If Democrats were serious about “national defense,” then why are we importing terrorist-refugees into the United States to wreak havoc here at home? Where is the sense in having porous borders where very bad people can walk through at their leisure? Isn’t Congress and the administrative departments and agencies obliged to “defend” Americans here at home? Note: Republicans could have fixed the southern border issue but didn’t. Now they’re criticizing Democrats for doing nothing. Our entire congressional structure does “nothing.”
We Americans —or at least the governments we elect— still have not learned any important lessons about our enemies. Otherwise, we wouldn’t have been tiptoeing around the extremist issue since the early 1990s. Rather than addressing the problem directly, our government pursues a failed static policy. How long have we been in Afghanistan? Folks, America needs a reset.
- Let us resolve to avoid involving ourselves in the internal affairs of other nations. If we do not want Russia meddling in our political affairs, then we should refrain from meddling in their elections (Bill Clinton).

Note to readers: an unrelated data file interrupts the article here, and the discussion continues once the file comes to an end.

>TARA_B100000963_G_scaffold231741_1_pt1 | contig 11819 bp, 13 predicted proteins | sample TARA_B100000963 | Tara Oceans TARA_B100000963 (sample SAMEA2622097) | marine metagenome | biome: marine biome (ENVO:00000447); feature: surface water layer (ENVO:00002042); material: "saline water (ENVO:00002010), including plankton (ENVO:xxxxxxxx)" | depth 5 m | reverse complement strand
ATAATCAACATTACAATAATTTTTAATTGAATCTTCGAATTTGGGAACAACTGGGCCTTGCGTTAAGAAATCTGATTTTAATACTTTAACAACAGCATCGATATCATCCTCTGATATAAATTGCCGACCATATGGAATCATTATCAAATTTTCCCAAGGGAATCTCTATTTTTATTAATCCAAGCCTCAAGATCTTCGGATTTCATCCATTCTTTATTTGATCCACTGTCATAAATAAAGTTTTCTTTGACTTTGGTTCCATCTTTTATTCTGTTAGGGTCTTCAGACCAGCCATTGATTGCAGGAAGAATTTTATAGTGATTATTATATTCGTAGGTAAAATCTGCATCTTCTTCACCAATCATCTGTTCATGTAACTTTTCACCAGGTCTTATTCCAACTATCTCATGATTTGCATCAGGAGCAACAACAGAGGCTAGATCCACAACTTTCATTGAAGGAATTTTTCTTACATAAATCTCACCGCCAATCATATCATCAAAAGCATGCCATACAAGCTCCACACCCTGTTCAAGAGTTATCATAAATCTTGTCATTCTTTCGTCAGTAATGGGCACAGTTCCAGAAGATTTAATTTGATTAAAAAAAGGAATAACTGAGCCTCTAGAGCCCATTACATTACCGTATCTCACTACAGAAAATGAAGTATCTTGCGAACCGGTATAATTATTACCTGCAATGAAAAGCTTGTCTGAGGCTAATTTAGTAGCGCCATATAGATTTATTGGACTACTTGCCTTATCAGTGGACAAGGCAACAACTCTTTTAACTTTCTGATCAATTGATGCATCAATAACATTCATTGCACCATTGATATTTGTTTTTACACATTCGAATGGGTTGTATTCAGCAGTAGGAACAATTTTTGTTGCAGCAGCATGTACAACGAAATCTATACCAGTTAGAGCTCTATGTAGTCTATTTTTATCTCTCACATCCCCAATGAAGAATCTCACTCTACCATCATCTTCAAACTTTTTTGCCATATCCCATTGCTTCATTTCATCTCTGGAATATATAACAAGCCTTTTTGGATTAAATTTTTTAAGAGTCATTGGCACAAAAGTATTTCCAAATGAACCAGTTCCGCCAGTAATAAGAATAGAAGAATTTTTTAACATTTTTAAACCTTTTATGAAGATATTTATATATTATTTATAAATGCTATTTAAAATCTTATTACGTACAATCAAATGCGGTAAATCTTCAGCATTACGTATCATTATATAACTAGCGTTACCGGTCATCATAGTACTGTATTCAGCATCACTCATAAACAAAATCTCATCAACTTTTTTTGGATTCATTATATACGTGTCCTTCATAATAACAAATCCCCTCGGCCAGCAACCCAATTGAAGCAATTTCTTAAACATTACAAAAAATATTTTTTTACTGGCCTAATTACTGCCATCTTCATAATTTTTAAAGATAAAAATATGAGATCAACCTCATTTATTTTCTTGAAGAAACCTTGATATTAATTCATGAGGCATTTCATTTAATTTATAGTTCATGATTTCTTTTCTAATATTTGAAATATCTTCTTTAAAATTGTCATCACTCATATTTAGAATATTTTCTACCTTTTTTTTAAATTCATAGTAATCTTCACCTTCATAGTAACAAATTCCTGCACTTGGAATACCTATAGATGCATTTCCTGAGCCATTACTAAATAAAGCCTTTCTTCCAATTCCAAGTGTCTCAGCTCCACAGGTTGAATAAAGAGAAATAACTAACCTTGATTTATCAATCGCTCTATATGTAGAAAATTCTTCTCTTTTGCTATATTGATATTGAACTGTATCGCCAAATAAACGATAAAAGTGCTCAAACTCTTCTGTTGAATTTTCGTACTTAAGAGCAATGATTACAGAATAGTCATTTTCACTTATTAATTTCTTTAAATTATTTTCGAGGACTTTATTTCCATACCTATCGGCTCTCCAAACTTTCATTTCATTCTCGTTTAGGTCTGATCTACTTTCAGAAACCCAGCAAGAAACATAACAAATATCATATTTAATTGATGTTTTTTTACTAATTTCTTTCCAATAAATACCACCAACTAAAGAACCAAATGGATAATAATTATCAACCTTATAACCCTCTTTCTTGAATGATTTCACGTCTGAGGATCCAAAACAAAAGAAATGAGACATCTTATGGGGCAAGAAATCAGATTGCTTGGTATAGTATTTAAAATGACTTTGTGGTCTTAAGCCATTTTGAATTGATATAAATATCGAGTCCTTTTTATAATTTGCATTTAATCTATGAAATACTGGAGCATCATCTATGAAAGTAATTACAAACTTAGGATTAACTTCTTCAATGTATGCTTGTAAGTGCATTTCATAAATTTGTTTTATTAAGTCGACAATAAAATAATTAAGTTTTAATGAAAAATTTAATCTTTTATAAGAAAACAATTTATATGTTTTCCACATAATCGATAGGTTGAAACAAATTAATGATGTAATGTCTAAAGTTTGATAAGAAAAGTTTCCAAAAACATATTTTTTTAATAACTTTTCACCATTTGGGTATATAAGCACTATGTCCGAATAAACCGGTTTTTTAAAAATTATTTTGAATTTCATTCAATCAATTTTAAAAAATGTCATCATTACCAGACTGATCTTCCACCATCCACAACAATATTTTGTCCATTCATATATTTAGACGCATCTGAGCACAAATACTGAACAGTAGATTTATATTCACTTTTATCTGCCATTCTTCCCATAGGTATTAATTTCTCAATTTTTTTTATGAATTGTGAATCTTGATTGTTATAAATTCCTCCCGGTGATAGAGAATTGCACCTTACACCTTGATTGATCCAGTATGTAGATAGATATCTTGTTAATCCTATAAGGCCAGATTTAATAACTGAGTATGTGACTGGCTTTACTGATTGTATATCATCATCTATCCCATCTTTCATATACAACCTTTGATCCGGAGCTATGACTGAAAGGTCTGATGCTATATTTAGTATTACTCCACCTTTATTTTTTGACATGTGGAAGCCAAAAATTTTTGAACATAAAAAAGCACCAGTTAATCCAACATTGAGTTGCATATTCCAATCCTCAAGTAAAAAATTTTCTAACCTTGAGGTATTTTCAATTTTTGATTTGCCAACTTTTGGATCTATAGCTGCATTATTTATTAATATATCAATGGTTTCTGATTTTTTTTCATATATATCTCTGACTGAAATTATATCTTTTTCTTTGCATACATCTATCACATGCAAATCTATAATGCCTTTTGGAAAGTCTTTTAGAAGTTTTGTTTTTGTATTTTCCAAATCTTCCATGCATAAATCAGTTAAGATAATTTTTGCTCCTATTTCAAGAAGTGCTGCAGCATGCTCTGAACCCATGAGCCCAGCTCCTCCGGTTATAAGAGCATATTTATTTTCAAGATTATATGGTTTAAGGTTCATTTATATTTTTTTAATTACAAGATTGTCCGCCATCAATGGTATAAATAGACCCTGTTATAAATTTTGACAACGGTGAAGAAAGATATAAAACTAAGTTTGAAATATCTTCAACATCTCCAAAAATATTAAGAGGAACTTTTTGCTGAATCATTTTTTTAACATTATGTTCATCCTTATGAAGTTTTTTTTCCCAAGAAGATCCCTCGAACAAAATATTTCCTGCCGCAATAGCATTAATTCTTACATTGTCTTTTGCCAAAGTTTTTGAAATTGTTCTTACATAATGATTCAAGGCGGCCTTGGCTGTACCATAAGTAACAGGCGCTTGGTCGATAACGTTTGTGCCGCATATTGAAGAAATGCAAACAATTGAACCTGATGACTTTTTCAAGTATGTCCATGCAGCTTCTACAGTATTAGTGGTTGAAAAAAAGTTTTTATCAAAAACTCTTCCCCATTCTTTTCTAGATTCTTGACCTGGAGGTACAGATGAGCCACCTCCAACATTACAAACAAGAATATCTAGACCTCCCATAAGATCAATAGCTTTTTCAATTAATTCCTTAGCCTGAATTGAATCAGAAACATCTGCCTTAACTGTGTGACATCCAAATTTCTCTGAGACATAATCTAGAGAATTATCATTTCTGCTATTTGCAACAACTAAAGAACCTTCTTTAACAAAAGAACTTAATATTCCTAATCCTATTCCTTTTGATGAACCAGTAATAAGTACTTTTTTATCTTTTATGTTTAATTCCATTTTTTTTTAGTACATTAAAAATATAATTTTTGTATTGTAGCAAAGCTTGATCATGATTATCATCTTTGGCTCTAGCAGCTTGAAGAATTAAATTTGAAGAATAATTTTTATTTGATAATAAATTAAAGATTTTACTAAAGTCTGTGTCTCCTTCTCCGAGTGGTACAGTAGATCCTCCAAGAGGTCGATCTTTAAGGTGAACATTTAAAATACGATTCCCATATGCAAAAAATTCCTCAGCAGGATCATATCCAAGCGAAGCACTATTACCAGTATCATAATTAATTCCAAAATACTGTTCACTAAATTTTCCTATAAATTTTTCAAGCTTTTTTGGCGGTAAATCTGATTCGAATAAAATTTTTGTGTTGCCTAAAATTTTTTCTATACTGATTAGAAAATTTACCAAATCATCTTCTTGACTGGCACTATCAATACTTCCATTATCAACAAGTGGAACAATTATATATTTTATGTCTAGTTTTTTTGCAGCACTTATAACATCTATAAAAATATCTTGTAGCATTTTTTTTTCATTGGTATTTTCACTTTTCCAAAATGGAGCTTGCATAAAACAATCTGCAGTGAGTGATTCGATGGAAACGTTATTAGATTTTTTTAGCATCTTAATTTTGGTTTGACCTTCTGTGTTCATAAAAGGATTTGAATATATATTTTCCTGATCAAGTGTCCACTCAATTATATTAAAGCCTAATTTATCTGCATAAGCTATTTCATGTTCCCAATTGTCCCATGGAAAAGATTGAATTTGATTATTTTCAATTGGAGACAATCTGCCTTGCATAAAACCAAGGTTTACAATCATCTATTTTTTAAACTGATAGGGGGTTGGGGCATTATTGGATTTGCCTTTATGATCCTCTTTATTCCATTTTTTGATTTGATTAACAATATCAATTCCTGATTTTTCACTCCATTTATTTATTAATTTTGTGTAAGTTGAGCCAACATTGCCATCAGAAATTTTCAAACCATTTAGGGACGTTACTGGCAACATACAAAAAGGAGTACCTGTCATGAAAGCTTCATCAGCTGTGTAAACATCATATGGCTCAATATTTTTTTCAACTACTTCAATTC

- Let’s stop pretending that we understand the Islamic mindset. We don’t.
- Let us stop pretending that our diplomats understand anything or are clever; if anything, our diplomats are incompetent or criminally malfeasant.
- Let us be fair and consistent in our dealings with the extremist mentality. They can do as they wish in their own back yards —but God have mercy should they ever attack, assault, or give menacing looks toward any American citizen. Our resolve should be to terminate with extreme prejudice anyone who threatens the safety of the American people, but more than this, we should be resolved to take out the entire kitchen staff, as well. If the extremists (foreign or domestic) do not stop this nonsense, our intention should be to completely eradicate them: lay down such waste on their homeland that no human being will be able to live there for another ten generations (or until the year 2319).
This is how you bring peace and prosperity to America. Why have we not learned from the error of our ways?